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Leadership in ‘Team social work’

    We are writing this in what feels like the all-consuming twilight of a lockdown Saturday night. Options are limited. One thing on our minds as we message each other about PFAN (this website), and our thoughts and feelings about parents’ expertise in the system, is a particular journey we took in pre-lockdown February. … We want to bring something about our thoughts on the idea of ‘team’, about the responsibility of managers in our human system that provides services to families, and about re-framing the notion of ‘leadership’ and ‘who leads’. The pre-lockdown travels to Birmingham gave us a wonderful opportunity to live that out in real time. In that photo is a mix of parent activists and managers. Unless you knew all of us, you wouldn’t know, nor should it matter, which is which, which brings us to the idea of team and togetherness.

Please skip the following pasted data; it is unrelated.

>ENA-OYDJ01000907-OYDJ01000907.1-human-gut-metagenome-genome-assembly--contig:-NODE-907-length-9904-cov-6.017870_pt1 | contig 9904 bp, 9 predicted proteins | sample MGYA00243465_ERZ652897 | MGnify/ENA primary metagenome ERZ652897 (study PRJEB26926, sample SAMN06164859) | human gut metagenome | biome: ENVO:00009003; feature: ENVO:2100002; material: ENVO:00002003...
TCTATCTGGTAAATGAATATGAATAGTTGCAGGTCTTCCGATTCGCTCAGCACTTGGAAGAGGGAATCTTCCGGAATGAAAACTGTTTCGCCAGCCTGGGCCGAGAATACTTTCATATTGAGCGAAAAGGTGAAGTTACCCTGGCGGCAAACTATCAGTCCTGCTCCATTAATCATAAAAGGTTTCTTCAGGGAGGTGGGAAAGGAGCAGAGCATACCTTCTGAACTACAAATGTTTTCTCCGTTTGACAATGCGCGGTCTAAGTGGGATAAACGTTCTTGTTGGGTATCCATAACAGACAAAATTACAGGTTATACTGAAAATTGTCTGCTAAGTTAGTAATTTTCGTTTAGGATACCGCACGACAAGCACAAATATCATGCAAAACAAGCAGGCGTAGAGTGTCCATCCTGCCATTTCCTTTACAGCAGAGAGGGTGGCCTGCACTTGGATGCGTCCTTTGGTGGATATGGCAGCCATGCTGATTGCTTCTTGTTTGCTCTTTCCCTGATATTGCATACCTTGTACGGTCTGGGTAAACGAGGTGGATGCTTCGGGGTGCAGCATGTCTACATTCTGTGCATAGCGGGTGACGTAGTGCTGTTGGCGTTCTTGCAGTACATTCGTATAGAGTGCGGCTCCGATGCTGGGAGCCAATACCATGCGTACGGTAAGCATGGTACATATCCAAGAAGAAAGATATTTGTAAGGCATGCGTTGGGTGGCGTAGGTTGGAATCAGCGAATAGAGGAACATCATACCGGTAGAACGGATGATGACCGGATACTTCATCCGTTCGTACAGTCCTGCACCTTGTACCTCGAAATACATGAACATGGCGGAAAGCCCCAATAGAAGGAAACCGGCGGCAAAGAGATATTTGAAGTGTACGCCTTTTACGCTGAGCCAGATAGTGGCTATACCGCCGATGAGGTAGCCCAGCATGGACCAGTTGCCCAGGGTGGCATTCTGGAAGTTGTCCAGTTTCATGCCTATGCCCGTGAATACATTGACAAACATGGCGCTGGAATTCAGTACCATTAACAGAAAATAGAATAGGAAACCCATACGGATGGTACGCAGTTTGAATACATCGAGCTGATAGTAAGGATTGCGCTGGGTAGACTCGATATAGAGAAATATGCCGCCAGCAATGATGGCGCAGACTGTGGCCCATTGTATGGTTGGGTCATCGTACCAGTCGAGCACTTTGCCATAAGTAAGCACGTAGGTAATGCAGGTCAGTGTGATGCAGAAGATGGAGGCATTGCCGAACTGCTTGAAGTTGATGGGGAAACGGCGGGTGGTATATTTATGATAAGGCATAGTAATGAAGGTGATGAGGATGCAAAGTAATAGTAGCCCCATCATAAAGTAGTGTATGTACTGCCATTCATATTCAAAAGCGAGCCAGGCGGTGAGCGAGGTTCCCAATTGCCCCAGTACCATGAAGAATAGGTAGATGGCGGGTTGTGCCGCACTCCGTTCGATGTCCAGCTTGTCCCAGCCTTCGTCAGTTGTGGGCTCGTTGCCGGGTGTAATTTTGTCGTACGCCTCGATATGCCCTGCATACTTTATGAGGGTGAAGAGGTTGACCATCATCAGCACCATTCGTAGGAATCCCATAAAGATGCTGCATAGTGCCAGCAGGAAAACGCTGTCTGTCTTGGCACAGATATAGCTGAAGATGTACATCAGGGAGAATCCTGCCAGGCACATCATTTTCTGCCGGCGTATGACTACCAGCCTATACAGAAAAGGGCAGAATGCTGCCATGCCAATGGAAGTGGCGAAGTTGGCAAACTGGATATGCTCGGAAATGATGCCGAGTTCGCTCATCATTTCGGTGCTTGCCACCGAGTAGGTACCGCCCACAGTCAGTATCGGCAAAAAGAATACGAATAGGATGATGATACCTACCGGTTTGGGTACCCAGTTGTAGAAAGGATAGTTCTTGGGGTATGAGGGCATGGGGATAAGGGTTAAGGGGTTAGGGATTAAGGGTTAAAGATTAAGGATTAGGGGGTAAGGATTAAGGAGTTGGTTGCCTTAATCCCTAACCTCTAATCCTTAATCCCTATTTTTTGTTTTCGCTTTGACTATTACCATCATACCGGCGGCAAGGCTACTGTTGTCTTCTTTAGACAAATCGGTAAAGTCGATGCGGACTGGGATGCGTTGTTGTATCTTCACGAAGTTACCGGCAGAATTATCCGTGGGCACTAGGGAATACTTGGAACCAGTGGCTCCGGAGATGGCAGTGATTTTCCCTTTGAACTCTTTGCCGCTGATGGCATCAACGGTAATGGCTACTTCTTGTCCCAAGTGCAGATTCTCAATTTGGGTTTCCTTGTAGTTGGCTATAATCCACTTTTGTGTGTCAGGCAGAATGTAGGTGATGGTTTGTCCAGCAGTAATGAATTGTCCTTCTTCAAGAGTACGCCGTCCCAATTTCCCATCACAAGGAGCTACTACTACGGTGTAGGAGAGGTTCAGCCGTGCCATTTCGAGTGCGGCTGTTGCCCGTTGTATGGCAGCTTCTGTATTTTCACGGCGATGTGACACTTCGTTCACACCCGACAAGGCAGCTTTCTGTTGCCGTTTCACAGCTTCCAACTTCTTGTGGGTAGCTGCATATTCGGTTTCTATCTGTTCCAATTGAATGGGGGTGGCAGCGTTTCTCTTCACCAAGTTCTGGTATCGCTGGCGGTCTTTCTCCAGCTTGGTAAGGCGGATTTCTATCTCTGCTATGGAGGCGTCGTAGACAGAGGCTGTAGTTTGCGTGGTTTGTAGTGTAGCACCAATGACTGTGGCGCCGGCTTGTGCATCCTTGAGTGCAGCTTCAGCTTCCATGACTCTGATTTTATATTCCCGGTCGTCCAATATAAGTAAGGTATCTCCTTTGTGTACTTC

Why we need advocacy for parents involved in child protection

      Parents faced with the child protection system feel powerless and alone. There is a growing evidence that shows “the importance of connecting families newly involved with the system to parents who have already experienced the child welfare system, who can mentor, encourage, and instill hope for the journey ahead.” Parent advocacy helps parents to respond to the complex, challenging and overwhelming system. It helps to bridge the power imbalance between social workers and parents. And it helps parents to engage more effectively with the system and self-advocate in it. Supporting parents to engage effectively is in the best interests of the child, parents and everyone involved.